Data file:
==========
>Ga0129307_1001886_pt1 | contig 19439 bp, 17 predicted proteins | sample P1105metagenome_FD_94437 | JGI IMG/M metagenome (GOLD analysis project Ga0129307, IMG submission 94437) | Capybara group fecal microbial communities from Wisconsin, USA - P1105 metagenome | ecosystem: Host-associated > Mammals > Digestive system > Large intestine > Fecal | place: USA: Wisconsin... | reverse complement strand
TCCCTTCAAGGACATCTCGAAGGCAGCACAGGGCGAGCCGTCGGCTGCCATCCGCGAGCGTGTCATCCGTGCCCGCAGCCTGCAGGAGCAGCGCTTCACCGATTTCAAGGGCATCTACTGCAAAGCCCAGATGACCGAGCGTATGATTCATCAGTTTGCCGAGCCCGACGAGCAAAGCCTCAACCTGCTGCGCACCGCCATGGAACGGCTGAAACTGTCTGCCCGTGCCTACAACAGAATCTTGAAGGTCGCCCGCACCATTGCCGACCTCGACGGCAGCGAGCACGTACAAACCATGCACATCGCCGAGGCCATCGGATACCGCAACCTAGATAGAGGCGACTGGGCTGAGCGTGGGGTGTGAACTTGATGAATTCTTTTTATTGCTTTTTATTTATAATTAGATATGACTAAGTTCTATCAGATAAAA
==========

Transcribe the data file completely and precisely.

>Ga0129307_1001886_pt1 | contig 19439 bp, 17 predicted proteins | sample P1105metagenome_FD_94437 | JGI IMG/M metagenome (GOLD analysis project Ga0129307, IMG submission 94437) | Capybara group fecal microbial communities from Wisconsin, USA - P1105 metagenome | ecosystem: Host-associated > Mammals > Digestive system > Large intestine > Fecal | place: USA: Wisconsin... | reverse complement strand
TCCCTTCAAGGACATCTCGAAGGCAGCACAGGGCGAGCCGTCGGCTGCCATCCGCGAGCGTGTCATCCGTGCCCGCAGCCTGCAGGAGCAGCGCTTCACCGATTTCAAGGGCATCTACTGCAAAGCCCAGATGACCGAGCGTATGATTCATCAGTTTGCCGAGCCCGACGAGCAAAGCCTCAACCTGCTGCGCACCGCCATGGAACGGCTGAAACTGTCTGCCCGTGCCTACAACAGAATCTTGAAGGTCGCCCGCACCATTGCCGACCTCGACGGCAGCGAGCACGTACAAACCATGCACATCGCCGAGGCCATCGGATACCGCAACCTAGATAGAGGCGACTGGGCTGAGCGTGGGGTGTGAACTTGATGAATTCTTTTTATTGCTTTTTATTTATAATTAGATATGACTAAGTTCTATCAGATAAAA